18 Oct, 2012 | News
CCHD Funds Four Local Projects that Address the Root Cause of Poverty
To Break the Cycle of Poverty, the Catholic Campaign for Human Development (CCHD) in the Diocese of Brooklyn has issued grants to four projects that address root causes of poverty, as well as those that seek to empower the poor, the disabled, minorities, workers and immigrants. In an intimate setting honoring these local community groups and their efforts, CCHD in the Diocese of Brooklyn held an Awards Reception at the Bishop’s Residence in Brooklyn, on Thursday, October 18th. Among those in attendance were Most Rev. Nicholas DiMarzio, Bishop of Brooklyn; Rev. Msgr. Alfred LoPinto, Vicar for Human Services; and Robert Siebel, Chief Executive Officer of Catholic Charities Brooklyn and Queens.
One of the local CCHD-funded groups is the East River Development Alliance (ERDA). They are receiving an Economic Development Grant. This is a Community Development Credit Union which provides banking, checking, savings, and NYCHA rent payment services to families living in three major public housing residences in Long Island City and surrounding neighborhoods. The credit union is a project of the East River Development Corp. which also provides tax preparation, financial literacy, employment counseling and other services to the low income community. In its first two years of existence, ERDA has continued to show steady growth with helping low income people develop assets and the habits of saving. The credit union now has over 1,000 members and over $750,000 in assets.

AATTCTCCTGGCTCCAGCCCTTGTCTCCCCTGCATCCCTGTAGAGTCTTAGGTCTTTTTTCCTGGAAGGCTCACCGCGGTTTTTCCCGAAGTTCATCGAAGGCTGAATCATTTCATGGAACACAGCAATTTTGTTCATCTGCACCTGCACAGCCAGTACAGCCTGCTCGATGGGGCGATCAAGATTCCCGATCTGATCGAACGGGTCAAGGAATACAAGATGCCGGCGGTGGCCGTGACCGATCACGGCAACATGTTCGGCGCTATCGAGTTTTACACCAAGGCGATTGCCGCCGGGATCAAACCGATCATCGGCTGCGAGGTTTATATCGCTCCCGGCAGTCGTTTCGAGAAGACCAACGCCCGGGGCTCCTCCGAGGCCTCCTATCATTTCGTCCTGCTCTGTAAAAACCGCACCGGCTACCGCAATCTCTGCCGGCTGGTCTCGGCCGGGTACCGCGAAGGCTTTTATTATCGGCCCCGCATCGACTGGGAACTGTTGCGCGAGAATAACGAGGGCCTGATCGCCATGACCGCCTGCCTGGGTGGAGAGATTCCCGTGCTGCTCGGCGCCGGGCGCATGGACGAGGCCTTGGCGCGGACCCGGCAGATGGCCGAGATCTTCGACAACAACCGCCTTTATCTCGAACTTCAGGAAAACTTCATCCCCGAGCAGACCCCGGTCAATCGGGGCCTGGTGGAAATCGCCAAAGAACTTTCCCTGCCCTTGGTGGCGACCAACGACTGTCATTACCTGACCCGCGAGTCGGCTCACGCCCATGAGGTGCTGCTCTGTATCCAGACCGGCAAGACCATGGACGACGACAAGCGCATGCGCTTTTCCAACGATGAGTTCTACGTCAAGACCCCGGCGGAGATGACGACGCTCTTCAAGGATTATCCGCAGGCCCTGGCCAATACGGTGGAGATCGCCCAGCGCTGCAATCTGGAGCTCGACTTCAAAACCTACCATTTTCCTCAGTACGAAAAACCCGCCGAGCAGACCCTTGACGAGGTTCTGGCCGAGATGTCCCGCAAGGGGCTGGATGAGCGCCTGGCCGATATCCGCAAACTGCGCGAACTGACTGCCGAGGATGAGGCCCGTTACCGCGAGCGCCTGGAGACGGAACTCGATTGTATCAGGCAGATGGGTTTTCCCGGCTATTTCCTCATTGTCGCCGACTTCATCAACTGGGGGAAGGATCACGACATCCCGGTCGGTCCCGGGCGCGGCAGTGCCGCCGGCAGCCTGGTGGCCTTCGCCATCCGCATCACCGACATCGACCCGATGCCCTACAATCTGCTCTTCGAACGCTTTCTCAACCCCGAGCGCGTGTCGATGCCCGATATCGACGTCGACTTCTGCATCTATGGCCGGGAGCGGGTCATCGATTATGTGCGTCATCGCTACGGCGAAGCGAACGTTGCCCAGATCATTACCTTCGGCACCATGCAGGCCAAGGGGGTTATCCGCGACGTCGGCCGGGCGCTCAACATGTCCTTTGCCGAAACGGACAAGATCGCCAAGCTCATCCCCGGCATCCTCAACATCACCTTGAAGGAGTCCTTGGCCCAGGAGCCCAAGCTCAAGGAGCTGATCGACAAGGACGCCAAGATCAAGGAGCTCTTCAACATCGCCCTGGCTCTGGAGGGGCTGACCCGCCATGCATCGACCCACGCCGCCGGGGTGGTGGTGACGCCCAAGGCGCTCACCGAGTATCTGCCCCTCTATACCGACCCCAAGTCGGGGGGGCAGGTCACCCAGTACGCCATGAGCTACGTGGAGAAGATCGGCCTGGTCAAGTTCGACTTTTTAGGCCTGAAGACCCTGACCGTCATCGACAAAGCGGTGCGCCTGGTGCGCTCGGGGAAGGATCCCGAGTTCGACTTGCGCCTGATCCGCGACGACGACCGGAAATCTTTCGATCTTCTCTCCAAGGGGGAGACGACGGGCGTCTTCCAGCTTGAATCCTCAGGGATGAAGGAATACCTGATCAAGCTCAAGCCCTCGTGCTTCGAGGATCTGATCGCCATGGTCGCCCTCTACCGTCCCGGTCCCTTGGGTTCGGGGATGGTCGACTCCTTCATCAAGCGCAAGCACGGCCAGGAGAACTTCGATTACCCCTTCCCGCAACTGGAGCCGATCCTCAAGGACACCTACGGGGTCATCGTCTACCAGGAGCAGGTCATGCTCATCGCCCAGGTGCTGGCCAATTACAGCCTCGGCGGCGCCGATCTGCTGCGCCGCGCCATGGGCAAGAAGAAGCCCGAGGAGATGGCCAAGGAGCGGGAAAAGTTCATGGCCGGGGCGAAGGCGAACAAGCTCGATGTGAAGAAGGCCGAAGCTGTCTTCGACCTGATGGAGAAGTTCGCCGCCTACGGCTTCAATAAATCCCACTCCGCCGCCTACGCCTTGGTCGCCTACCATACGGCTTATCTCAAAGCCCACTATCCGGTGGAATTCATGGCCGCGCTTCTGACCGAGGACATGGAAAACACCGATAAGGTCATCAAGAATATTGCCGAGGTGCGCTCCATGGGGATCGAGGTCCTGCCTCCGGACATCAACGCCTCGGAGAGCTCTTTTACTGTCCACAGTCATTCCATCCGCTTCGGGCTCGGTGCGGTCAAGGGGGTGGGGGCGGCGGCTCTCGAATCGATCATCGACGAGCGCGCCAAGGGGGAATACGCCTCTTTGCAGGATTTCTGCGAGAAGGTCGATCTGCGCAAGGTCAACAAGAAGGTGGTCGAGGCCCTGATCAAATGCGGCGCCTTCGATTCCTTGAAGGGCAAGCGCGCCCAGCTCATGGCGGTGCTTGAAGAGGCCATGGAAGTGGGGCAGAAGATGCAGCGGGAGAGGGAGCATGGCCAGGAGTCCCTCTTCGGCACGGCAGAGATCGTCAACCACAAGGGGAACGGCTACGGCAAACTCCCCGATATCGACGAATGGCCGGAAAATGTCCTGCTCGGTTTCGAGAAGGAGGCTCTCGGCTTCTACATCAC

Other local CCHD-funded groups include Desis Rising Up and Moving (DRUM), which works to organize and empower low-income South Asian immigrants for racial, economic, and social justice. DRUM has taken the lead in successfully reforming NYC DOE’s School Discipline Code so that Restorative Justice practices replace punitive measures. This is intended to keep young immigrants in school while saving the city the extra resources needed for summer school and out-of-class suspensions; Bushwick Housing Independence Project (BHIP), which supports tenants in the low-income neighborhoods of Bushwick and Bedford-Stuyvesant in their fight to preserve their homes and protect themselves from landlord abuse; and Centro Hispano Cuzcatlan (CHC), which works with a citywide coalition to simplify the Division of Housing and Community Renewal’s administrative process and make it more accessible to non-English speakers. They have accomplished translating important documents into Spanish, as well as set-up an information hotline for Spanish speakers.